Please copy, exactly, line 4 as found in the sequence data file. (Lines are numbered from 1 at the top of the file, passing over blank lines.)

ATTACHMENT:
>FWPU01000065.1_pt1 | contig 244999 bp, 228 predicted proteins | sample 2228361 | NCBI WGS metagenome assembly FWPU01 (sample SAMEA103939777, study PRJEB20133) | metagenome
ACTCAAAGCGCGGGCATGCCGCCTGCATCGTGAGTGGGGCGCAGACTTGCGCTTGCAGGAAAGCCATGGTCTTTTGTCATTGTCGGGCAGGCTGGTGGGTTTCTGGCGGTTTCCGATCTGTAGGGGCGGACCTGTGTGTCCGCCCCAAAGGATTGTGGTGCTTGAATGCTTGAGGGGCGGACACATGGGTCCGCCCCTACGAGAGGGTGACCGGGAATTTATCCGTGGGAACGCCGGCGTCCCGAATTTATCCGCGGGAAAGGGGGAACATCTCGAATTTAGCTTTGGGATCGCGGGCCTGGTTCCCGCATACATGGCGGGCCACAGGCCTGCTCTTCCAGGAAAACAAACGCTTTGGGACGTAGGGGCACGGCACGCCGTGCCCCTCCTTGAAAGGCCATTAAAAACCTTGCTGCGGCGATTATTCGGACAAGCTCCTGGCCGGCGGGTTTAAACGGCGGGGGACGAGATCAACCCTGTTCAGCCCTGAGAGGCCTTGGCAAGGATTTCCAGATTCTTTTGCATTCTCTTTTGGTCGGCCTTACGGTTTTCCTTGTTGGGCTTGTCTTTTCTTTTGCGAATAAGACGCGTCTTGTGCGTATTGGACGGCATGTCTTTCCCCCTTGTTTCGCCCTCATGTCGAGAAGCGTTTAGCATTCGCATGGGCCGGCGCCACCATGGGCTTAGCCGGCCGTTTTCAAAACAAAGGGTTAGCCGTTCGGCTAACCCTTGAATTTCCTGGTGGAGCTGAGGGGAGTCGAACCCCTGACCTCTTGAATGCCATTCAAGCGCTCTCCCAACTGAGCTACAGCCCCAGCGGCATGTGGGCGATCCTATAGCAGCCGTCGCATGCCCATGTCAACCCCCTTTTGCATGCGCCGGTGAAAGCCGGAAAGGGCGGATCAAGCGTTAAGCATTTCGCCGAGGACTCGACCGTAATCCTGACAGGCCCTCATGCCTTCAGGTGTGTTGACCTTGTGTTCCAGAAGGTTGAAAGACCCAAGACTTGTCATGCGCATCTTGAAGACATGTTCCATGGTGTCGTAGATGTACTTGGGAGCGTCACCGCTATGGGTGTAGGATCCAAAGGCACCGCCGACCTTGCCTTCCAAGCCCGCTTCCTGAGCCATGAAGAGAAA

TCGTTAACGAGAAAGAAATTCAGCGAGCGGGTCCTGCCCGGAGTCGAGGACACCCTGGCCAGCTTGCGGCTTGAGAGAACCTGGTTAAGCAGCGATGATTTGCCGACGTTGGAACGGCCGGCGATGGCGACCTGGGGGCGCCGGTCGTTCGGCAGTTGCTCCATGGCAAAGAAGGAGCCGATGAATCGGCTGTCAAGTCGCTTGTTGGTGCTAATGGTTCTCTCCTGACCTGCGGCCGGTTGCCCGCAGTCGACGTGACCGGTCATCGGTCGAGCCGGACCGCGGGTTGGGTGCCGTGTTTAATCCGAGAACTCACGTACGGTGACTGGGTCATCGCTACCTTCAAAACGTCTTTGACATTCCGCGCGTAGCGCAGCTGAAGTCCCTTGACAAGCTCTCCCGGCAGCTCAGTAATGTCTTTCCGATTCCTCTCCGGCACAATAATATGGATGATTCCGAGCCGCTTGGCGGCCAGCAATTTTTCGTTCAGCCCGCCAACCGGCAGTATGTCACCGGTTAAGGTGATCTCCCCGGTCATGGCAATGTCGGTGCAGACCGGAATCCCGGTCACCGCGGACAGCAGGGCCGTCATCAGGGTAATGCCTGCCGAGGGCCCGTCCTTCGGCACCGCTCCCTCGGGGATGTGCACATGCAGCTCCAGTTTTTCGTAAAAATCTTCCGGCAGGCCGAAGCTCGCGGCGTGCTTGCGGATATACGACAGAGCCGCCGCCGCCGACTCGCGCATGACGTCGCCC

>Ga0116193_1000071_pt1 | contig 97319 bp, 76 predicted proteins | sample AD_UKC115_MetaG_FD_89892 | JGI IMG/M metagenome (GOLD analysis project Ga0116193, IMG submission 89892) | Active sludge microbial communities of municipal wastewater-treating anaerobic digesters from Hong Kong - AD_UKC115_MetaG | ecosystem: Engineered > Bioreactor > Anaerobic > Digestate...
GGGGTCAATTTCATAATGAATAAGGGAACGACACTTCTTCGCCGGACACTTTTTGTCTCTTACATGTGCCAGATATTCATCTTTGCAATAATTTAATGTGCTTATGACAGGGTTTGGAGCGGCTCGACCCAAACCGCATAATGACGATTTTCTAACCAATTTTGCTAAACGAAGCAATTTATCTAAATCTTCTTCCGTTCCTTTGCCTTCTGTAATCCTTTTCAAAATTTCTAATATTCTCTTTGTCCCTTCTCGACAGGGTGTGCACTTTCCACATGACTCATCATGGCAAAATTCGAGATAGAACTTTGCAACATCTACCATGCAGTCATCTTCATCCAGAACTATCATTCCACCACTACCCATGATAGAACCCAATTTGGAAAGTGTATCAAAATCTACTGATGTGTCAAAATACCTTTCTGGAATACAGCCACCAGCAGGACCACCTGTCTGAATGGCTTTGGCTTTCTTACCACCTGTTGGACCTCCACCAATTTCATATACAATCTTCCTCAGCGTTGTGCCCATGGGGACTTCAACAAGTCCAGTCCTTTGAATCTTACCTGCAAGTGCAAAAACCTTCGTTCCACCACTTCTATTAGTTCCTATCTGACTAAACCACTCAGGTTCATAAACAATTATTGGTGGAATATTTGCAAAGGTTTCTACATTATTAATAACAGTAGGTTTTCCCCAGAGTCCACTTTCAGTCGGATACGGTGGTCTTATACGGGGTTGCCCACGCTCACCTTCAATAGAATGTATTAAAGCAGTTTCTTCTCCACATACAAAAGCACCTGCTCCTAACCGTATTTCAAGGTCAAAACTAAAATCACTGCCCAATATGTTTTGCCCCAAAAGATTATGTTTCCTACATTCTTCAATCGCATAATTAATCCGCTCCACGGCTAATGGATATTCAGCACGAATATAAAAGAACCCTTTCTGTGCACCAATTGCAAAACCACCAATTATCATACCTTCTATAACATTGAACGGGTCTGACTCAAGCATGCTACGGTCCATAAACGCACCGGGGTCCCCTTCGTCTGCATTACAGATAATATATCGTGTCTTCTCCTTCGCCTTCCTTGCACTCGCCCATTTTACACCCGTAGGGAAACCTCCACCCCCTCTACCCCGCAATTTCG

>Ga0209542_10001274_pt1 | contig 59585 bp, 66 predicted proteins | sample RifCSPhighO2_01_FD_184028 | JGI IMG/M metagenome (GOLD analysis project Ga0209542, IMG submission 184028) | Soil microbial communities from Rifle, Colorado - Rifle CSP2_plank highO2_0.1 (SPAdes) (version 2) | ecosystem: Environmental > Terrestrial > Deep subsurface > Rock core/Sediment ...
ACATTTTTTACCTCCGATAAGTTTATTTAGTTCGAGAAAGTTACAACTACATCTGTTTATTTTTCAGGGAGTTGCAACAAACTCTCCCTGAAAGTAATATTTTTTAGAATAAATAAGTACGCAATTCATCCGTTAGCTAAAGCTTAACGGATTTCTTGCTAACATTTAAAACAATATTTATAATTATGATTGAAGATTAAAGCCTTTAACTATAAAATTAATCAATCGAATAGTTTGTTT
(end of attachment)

>Ga0116193_1000071_pt1 | contig 97319 bp, 76 predicted proteins | sample AD_UKC115_MetaG_FD_89892 | JGI IMG/M metagenome (GOLD analysis project Ga0116193, IMG submission 89892) | Active sludge microbial communities of municipal wastewater-treating anaerobic digesters from Hong Kong - AD_UKC115_MetaG | ecosystem: Engineered > Bioreactor > Anaerobic > Digestate...